Last week I joined the nearly 70 per cent of UK citizens who have had at least one vaccine dose. I wasn’t expecting to feel different – I had a busy day, and I’d not thought about it much at all beforehand. But walking out of the large vaccine centre, I felt optimistic.
Like most, I’d marvelled at the success of getting jabs in the arms of so many at such pace. In Britain, we are well on our way to undoing the restrictions that have determined our movements for so long. Finally, I thought, this pandemic might be nearing its end.
What I’d not realised is the price those less fortunate than ourselves were forced to pay for this feat to be possible.
The truth is that our own reopening belies a deeply unequal situation worldwide. Just 0.3 per cent of jabs have been administered in low-income countries. For the 92 nations included in this category, current projections estimate they’d need until 2078 to vaccinate their populations.
To put this divide into perspective: the richest countries, ourselves included, are poised to achieve full domestic vaccination by the end of 2021.
Before somebody working in this area showed me this, I’d had no idea that Covax – the delivery system for vaccinating the world’s poorest – was in such a desperate state. I’d not known, for example, that they’ll be at least 200 million doses short by the end of this month (doses equivalent to fully vaccinating a country as populous as Egypt).
Meanwhile, countries such as ours are stockpiling spares. This, in spite of the images of India’s Covid graves exposed by the river Ganges, where hundreds of bodies washed up by seasonal flooding laid bare the scale of suffering this virus has unleashed. In Africa, the Delta variant is ripping through the continent at alarming speed. Dose pledges from wealthy countries, the vast majority of which will not arrive in time to halt this new wave, are far too few, too late.
I know we have our own problems with the Delta variant – the more transmissible strain largely responsible for the UK’s latest spike in new cases. But, for us, this wave is different to the last. Cases are rising, yes, but hospitalisations and deaths remain low. The vaccine has dampened the virus’s lethality, and in the UK we’re the better for it.
So much so that I picked up my phone recently to see a row unfurling on mask-wearing in the UK. People are consumed by arguments over whether we should stop wearing them on 19 July – the point when most of the remaining restrictions are lifted. Now, masks are very important (I’ll certainly be wearing mine); but when other nations continue to bury hundreds of their own citizens daily for lack of swift vaccination programs, can we admit that the priorities of our news coverage have become at least a little parochial?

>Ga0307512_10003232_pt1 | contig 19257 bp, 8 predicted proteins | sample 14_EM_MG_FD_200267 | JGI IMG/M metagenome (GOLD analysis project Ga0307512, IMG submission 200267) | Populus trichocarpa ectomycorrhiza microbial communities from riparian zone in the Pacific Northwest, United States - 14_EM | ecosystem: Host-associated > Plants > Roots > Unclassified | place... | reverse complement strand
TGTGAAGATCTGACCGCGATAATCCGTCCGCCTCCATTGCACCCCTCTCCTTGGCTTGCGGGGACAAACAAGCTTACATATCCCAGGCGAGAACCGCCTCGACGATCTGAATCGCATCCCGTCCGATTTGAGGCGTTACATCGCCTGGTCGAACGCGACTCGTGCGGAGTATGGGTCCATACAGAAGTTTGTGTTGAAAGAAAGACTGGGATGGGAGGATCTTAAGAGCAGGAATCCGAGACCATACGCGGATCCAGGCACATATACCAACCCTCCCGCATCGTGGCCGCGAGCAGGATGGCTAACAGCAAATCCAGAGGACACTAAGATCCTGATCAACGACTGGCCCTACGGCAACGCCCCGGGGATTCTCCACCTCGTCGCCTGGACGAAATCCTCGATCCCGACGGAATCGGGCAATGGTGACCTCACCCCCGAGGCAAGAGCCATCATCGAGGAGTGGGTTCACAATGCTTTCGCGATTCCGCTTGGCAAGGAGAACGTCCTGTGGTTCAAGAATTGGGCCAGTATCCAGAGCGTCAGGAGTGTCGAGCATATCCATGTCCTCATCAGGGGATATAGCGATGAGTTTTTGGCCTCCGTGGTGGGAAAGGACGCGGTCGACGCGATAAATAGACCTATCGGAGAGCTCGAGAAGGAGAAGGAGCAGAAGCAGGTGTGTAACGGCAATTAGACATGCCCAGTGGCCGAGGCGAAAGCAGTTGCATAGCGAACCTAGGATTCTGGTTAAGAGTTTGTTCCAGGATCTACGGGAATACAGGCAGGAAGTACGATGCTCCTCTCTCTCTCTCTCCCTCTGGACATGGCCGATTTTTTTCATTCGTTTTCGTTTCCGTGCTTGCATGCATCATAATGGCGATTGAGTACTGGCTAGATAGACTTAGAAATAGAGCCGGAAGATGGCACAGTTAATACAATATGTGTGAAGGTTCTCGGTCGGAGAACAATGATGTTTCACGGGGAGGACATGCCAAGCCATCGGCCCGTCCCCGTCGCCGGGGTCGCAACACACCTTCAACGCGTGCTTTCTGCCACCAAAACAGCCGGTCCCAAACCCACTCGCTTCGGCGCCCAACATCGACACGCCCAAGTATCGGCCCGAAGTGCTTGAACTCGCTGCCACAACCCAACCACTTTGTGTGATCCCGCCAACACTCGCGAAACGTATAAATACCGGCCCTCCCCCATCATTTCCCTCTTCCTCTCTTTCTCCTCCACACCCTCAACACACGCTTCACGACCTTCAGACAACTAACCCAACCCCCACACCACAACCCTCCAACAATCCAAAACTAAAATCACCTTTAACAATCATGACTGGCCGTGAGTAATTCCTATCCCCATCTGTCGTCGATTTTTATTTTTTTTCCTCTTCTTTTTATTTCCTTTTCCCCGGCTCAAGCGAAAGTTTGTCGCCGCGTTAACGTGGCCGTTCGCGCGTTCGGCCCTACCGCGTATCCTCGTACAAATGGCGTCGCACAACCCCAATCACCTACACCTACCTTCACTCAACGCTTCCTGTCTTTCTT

The tragedies of elsewhere should be our tragedies too. But even if you don’t agree with me – you think, for example, that we should vaccinate everyone in our country before helping people elsewhere – you’re missing the point. Covid doesn’t work like that. Virus hotspots abroad play host to new variants, and, someday, possibly quite soon, one may well emerge which is as transmissible as it is lethal: if it’s resistant to vaccines, once this new variant is unleashed we’d have nowhere to hide.
Governments, businesses and citizens need to come together and focus on this immediately. The G7, due to meet again in Rome in October, need to up their financial and dose commitment dramatically beforehand.
The Arms Race campaign at Tortoise initially struck me as too ambitious. A small news organisation, vaccinating billions? Well, the coalition of coalitions envisaged – if effective – will go a long way in helping. It’s a huge undertaking, but sadly this is the scale of the challenge we face. Ten billion doses are needed for us to have a chance at beating this virus. I’m asking leaders to give humanity a fighting shot, while we still can.
Emma Corrin is an award-winning actor